A well-made and well-cut suit can make all the difference to your look, making you appear slimmer, more masculine and giving the impression you take pride in your appearance. Both Brits and Italians have a long tradition of suit-making and the impeccable quality of our products is known the world over. But what is the history behind these two types of suits, and are there any differences?
The modern business suit evolves from the era of Charles II whose men of the English Court had to wear a presentable uniform. This was made up of a long coat, cravat, waistcoat and breaches. Later, during the Victorian period the frock coat and morning coat were popular and, for the most formal of events the dinner coat was introduced. The turn of the century saw the morning coat overtake this more formal look and it became the staple piece of a businessman’s workwear. The double-breasted jacket was also introduced during this time. The 1950s saw a more relaxed fit, with suit jackets having less defined waists and smaller lapels.
One of the first suit-making houses in Italy was Castangia, which opened in 1850, though the reputation of Italian suits changed for the better in 1910. At this time a textile school was opened in Biella, which produced garments of higher quality. Precision-cut suits were later produced by the likes of Canali, whose hand-made suits became popular in the 1930s. From the 1950s the reputation of Italian suits continued to grow and today some of the go-to fashion brands for suits are Italian: Armani and Brioni to name but two.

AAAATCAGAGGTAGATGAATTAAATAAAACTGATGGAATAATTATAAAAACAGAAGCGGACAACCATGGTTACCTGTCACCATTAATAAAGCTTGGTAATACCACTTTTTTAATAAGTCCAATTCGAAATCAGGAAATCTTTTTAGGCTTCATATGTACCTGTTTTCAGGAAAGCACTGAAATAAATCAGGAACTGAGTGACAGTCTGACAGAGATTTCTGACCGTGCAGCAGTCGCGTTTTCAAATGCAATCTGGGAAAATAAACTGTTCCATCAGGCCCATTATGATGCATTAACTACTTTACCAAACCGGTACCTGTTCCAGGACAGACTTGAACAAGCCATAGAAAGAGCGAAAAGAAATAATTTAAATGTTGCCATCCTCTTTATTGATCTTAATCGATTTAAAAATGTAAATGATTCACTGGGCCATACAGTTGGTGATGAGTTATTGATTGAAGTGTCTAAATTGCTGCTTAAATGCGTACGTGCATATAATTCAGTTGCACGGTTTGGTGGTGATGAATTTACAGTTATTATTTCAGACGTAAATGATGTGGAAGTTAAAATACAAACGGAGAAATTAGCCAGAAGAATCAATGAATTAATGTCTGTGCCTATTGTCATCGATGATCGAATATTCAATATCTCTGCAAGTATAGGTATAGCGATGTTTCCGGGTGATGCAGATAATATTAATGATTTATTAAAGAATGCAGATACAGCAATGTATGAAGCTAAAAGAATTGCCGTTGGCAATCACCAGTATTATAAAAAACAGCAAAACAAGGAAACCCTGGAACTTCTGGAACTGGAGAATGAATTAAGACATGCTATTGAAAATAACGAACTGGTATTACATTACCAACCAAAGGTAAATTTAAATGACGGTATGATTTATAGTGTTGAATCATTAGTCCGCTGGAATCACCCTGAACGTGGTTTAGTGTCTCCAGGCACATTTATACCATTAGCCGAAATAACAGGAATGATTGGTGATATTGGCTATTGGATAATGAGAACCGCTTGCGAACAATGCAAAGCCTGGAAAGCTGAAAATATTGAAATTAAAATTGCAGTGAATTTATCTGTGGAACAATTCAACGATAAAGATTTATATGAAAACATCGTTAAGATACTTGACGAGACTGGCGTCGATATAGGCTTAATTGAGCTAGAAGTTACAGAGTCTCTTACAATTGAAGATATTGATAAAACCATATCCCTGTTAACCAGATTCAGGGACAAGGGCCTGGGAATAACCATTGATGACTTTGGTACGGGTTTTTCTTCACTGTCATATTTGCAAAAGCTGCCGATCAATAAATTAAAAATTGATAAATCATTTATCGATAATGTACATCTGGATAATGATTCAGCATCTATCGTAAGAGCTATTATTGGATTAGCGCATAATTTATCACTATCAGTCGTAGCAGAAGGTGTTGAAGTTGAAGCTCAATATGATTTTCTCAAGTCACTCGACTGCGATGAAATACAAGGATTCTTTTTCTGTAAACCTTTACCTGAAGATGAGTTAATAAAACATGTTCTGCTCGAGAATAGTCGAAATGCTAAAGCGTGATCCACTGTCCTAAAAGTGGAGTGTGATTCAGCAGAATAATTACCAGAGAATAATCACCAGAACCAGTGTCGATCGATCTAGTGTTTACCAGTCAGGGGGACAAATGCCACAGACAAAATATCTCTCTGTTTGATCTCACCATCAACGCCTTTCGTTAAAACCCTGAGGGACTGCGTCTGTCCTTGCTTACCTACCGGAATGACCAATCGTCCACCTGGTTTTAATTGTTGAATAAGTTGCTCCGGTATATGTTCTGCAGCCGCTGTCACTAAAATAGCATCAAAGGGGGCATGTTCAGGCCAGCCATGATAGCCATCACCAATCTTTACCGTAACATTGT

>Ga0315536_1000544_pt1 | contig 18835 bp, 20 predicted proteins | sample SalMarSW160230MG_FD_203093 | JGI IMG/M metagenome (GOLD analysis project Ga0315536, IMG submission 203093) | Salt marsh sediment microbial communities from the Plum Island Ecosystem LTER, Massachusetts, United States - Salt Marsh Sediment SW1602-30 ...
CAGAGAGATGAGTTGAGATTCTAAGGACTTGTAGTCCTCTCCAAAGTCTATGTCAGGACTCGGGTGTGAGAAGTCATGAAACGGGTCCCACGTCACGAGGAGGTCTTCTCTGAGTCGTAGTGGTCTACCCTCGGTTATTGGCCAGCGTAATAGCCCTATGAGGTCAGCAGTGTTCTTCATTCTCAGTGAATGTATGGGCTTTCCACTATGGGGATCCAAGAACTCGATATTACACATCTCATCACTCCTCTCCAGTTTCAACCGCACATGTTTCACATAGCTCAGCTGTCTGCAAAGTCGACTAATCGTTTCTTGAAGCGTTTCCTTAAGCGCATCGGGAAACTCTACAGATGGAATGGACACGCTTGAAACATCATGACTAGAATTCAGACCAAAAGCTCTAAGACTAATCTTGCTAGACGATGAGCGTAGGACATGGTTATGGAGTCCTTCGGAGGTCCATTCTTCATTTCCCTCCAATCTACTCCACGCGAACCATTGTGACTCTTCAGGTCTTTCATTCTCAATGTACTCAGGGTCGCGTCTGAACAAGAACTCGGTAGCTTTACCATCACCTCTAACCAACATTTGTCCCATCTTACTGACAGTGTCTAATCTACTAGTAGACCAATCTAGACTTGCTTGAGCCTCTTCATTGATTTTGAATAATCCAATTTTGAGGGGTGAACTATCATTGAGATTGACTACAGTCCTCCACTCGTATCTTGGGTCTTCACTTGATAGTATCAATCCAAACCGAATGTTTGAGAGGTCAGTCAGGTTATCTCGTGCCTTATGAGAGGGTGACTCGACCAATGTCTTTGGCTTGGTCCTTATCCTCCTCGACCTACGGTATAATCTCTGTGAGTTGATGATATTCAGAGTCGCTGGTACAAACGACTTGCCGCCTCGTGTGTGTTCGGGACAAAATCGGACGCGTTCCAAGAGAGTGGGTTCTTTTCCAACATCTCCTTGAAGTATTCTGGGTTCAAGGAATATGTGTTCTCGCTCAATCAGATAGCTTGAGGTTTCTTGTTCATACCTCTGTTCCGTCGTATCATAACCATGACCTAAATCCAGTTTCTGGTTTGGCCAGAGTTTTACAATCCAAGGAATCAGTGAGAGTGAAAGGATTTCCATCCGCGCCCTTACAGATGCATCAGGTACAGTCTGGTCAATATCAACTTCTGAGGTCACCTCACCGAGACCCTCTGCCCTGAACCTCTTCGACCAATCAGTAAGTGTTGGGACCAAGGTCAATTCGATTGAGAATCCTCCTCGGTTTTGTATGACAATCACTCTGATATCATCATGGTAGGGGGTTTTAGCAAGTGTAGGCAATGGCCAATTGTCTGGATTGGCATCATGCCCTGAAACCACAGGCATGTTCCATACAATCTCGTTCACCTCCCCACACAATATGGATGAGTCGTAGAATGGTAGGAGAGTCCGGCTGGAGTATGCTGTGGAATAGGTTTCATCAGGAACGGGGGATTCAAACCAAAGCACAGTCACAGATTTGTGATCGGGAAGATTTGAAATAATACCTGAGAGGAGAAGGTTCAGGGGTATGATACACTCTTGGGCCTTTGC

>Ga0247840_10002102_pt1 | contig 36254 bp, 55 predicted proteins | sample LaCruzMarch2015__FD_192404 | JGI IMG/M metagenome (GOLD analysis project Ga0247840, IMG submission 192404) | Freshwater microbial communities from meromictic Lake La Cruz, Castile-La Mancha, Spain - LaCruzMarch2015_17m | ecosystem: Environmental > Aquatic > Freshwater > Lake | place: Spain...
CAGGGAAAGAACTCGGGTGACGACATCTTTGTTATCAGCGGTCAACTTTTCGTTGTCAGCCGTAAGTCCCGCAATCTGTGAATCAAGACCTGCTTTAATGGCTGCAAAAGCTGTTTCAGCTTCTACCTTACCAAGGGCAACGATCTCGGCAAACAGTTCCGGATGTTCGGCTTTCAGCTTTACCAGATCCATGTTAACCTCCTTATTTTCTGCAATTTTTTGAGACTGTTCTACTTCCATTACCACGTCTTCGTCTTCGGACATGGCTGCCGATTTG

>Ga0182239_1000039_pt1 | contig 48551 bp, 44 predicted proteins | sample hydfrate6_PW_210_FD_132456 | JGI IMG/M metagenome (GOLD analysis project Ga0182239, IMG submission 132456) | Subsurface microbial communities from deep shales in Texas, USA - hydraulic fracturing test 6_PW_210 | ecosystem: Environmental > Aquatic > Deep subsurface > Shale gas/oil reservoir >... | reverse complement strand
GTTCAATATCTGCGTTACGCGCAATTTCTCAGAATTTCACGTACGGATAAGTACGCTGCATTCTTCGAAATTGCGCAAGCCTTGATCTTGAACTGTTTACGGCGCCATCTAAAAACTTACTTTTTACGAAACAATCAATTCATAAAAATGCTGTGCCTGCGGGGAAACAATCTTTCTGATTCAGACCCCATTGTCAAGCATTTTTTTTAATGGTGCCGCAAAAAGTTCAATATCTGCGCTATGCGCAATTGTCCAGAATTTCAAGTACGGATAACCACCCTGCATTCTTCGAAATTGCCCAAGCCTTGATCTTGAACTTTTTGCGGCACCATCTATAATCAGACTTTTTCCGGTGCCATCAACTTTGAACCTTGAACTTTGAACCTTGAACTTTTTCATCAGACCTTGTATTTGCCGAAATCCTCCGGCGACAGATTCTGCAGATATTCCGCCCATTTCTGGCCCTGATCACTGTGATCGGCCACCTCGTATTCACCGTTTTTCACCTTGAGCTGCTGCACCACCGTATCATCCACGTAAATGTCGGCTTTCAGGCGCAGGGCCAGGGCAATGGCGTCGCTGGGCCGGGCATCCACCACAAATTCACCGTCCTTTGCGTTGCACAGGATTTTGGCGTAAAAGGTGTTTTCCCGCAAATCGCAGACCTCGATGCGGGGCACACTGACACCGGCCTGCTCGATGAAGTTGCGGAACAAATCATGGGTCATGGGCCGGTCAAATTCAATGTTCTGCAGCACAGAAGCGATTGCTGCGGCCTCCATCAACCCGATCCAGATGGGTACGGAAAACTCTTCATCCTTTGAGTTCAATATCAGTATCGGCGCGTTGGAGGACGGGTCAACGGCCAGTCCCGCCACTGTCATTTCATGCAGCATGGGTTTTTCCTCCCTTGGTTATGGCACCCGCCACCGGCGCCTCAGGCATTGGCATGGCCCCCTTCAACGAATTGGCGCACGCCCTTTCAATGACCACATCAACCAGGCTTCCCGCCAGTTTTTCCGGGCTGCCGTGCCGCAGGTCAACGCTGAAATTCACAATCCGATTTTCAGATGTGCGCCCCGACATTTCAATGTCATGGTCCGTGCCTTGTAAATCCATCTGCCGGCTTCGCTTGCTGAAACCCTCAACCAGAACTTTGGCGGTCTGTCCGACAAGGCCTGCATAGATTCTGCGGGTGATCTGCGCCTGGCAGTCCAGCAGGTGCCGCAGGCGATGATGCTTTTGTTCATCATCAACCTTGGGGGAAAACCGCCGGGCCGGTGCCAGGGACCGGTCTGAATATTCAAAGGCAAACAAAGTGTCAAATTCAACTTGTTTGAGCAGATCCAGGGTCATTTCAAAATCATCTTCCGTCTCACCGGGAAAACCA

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Differences between British & Italian Suits
There are notable differences between an Italian- and British-made suit. Many Italian fashion houses which produce suits pride themselves on decades of knowledge passed on through a family-owned business. Closely guarded secrets about the production of the suit and the chosen fibers and patterns are passed from generation to generation.
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There are features of a homegrown suit which make it distinctly British, particularly a Savile Row number. Savile Row suits have a soft shoulder line, high front-buttoning position, curved waist and a prominent sleeve crown.
Whether you opt for an Italian or British made suit may also depend on your loyalty to particular brands or designers. You may wish to support British industry by opting for a Savile Row Brit-made suit, or you may be attracted by the Italian’s reputation for high fashion and style. For a truly authentic British or Italian suit, go for a bespoke number. This is 100% hand-made, will require a minimum of 3 fittings and will cost over £3000. This can seem pricey for a suit, so you may want to look at ways of raising the necessary cash. Selling unwanted tech is an easy way of making some quick money and is a great way of kick-starting funds for your suit.